Life & Style

‘Discover Japan’ showcases several aspects about Japanese culture and tradition

Geisha doll

Geisha doll   | Photo Credit: Special arrangement

The three-day festival features Japanese artefacts, souvenirs, food and more

Made of wood, with a big head and no arms and legs, the Kokeshi doll has a few painted lines to indicate facial features while the body has floral designs covered with a wax layer. A collection of this traditional Japanese doll will be among the exhibits on display at Discover Japan Festival beginning today.

Japanese dolls come in various shapes and sizes and are integral to the nation’s culture with even a festival dedicated to them.

All dolled up

“There will be geisha dolls, modelled after traditional female entertainers, wearing the kimono popularly worn by Japanese women; paper dolls made from Washi, handmade paper, is another highlight,” says Asok Kumar, chairman, programme committee of the event organised by Alumni Society of AOTS, Trivandrum Centre (ASATC).

He will be exhibiting over 20 Kokeshi dolls from his collection. “I learnt to make the dolls. The dolls will be exhibited by members of ASATC. While some have made it on their own, a few got them as souvenirs from Japan,” he says.

Asok adds that Japan celebrates Girls’ Day every year, during which they showcase a set of ornamental dolls. “The arrangement looks like the bommakkolu we have for Navarathri,” he says. Similarly there is a Boys’ Festival when they display carp-shaped flags, since the carp is revered by the Japanese. Also check out Japanese costumes, umbrellas, souvenirs and the like.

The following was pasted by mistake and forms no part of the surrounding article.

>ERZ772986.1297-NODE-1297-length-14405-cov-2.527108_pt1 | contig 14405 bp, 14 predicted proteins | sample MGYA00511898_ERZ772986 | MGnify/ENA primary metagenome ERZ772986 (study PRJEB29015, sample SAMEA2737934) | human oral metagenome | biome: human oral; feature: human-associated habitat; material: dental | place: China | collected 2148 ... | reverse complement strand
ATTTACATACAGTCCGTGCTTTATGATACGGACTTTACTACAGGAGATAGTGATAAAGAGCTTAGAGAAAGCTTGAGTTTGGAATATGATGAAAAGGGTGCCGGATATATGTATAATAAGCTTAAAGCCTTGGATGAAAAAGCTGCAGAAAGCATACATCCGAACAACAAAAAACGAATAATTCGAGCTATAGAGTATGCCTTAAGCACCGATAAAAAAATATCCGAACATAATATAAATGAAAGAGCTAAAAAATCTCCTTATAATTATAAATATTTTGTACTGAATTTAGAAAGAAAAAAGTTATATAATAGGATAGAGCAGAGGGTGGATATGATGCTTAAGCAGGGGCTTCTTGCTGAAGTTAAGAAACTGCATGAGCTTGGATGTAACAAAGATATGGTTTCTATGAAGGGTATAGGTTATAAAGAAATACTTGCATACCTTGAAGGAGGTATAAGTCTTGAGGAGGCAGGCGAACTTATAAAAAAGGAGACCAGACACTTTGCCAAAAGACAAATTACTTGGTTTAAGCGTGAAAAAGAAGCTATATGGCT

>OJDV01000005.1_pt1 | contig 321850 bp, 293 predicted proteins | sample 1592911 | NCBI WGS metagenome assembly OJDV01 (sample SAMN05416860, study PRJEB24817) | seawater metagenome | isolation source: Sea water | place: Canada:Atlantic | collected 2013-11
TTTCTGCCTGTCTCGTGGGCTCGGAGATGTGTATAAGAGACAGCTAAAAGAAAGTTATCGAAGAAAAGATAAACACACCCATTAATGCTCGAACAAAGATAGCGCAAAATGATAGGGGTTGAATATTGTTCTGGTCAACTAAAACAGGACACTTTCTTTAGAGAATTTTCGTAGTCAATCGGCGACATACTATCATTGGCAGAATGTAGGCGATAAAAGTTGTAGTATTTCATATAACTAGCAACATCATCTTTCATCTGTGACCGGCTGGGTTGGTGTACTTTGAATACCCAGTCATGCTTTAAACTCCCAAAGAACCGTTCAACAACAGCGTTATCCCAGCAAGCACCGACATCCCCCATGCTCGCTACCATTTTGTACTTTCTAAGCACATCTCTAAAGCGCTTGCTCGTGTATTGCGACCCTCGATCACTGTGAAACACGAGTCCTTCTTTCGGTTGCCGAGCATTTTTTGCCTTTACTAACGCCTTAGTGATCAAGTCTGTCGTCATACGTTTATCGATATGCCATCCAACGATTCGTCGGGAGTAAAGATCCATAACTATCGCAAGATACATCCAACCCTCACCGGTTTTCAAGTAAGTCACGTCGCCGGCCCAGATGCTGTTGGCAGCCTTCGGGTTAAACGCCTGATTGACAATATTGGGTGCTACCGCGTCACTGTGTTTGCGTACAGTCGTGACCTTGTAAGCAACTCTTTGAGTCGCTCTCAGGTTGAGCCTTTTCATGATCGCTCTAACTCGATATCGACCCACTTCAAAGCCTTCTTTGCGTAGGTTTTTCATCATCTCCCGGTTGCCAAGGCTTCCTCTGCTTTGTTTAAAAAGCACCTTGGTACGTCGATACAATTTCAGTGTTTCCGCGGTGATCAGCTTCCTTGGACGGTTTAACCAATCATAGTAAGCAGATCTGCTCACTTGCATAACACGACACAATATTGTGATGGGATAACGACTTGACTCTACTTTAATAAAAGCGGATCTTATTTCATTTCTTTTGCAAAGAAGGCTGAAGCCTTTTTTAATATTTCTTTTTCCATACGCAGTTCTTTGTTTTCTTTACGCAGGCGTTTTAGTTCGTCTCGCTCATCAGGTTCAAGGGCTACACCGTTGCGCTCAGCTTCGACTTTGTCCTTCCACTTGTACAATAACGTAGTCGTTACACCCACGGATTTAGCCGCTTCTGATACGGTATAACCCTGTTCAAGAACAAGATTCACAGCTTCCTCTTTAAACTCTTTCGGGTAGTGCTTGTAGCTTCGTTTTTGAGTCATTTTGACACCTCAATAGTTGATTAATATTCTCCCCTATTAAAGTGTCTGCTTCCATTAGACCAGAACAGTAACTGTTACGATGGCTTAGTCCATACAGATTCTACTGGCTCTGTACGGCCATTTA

D Ravindran with a Bonsai plant

D Ravindran with a Bonsai plant   | Photo Credit: Special arrangement

Another highlight of the festival is Bonsai trees exhibited by D Ravindran, a Bonsai enthusiast. Ravindran, who runs a one-of-its-kind bonsai farm at Padmanabhapuram in Kanyakumari district, will showcase a few varieties of Bonsai at the festival such as Australian Casuarina (choola) and Premna microphylla (munja) in addition to different kinds of ficus. The oldest in the collection is the 40-year-old Ficus Nuda.

He will also be demonstrating the techniques of wiring, which helps in shaping the trees in the classical shapes of Bonsai.

Among other elements of Japanese culture and tradition that are part of the festival are Japanese cultural artefacts, utility art work and paintings and photographs. There will also be a demonstration of origami, the traditional Japanese art of paper folding, ikebana, the Japanese system of flower arrangement, and Japanese calligraphy. Discussions on Japanese language and literature have been included. “Washoku, a food festival featuring Japanese dishes will be another attraction,” Asok adds.

The three-day festival begins today at Ayyankali Hall (formerly VJT Hall) at 10 am. Entry is free.

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Printable version | Feb 21, 2020 3:42:26 AM |

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